IKEA Australia is rolling out a fleet of electric delivery trucks in a bid to ditch petrol over the next six years.
The Swedish flat-pack giant has become one of the first retailers in Australia to utilise electronic vehicles for delivery ahead of anticipated strong uptake of the technology over the next decade.
Spruiking the pledge on Monday, IKEA Australia said it wants 5% of its fleet to be electronic vehicles by start of July, and 10% by financial year 2020.
It follows a Victorian trial last year, which saw the vehicles make about 3,500 deliveries to customers.
The retailer said the investment adds another notch to its climate change action belt, estimating one truck saves 36.3 metric tonnes of carbon dioxide from the atmosphere each year.
“At IKEA we want to drive positive change. That’s why we are committed to achieving zero emissions from delivery vehicles and ensuring 100 per cent of our fleet will be electric vehicles,” IKEA Australia country manager Jan Gardberg said in a statement circulated on Monday.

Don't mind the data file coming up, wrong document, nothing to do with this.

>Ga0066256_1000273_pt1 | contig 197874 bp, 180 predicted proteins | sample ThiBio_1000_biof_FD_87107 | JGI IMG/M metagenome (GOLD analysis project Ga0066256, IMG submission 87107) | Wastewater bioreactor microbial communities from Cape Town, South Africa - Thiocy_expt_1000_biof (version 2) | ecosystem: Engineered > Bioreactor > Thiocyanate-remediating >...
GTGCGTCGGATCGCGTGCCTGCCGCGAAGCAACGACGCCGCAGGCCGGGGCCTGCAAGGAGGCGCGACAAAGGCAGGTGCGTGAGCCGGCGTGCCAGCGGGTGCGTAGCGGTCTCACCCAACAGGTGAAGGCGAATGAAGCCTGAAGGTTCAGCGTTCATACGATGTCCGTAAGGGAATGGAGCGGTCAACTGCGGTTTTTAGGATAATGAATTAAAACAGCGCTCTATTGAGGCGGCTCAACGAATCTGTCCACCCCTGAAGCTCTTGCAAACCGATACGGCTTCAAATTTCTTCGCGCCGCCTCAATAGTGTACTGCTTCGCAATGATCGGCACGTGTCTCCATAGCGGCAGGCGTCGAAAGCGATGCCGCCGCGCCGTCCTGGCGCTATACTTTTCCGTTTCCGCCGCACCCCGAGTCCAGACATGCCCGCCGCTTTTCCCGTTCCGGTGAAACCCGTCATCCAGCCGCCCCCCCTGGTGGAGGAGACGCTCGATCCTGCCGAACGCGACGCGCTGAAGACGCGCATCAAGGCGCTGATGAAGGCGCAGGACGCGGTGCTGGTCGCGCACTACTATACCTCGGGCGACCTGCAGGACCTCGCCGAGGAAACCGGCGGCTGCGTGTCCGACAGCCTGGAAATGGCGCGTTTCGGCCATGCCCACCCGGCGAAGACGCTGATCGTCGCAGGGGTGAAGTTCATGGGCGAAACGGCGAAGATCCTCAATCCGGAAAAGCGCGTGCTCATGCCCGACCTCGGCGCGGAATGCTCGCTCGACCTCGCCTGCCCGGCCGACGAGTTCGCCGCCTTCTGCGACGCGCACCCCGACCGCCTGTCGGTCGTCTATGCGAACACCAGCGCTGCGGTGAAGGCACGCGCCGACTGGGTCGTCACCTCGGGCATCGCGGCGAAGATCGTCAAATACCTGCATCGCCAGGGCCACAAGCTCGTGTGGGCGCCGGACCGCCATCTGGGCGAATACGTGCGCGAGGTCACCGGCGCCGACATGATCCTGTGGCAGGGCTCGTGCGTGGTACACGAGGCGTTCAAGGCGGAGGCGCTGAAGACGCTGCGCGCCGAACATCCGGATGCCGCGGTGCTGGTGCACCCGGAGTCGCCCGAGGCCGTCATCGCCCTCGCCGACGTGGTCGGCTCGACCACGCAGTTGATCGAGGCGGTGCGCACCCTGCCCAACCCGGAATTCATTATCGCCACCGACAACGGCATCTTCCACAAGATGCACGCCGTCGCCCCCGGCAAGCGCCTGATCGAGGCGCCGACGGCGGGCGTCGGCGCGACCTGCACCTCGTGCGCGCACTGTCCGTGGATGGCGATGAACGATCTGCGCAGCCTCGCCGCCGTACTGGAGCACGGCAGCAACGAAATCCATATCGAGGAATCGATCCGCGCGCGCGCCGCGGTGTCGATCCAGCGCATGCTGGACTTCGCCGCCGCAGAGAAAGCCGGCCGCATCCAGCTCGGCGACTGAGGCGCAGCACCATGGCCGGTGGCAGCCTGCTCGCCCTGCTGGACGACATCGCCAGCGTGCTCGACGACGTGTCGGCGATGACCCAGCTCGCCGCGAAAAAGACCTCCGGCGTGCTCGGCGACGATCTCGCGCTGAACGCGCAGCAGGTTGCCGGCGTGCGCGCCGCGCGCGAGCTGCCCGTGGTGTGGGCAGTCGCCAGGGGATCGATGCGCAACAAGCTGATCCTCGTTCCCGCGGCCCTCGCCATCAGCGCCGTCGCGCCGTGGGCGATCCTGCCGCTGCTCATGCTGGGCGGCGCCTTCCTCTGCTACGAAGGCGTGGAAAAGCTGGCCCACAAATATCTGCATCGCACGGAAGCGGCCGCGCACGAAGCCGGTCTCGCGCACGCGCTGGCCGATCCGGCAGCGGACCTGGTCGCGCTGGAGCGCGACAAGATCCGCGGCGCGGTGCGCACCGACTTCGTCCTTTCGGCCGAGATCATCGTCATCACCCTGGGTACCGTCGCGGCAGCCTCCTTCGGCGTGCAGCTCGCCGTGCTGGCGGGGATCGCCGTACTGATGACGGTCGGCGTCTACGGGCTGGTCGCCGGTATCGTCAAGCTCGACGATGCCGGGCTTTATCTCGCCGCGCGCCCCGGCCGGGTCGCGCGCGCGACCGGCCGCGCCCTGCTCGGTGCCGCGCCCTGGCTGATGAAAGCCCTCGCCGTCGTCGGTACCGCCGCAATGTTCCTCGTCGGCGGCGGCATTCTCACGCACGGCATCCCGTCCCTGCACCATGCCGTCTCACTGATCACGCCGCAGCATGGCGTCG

Going electric will also save on fuel costs as businesses around the world begin to consider how electric powered freight could thin their cost bases.
Businesses such as Walmart, Pepsi and FedEx have all invested in pre-orders for Tesla’s electric and autonomous semi-truck vehicles, which go into production this year.
Founder Elon Musk has previously claimed the vehicles can go 800 kilometres on a single charge, hauling over 36,000kgs.
Meanwhile, others like American-Chinese startup TuSimple and Google spin-off Waymo are also investing in getting products out to market ahead of the expected boom.
Locally, shopping centre landlords like Mirvac are already preparing for customers, and retailers, to begin using electronic vehicles.
Mirvac is investing in charging stations and is designing future car parks and freight areas of centres with electric vehicles in mind.
Although the technology is just getting its start in Australia, accounting for 0.1% of the broader automotive market as of May last year, according to research done by Energia.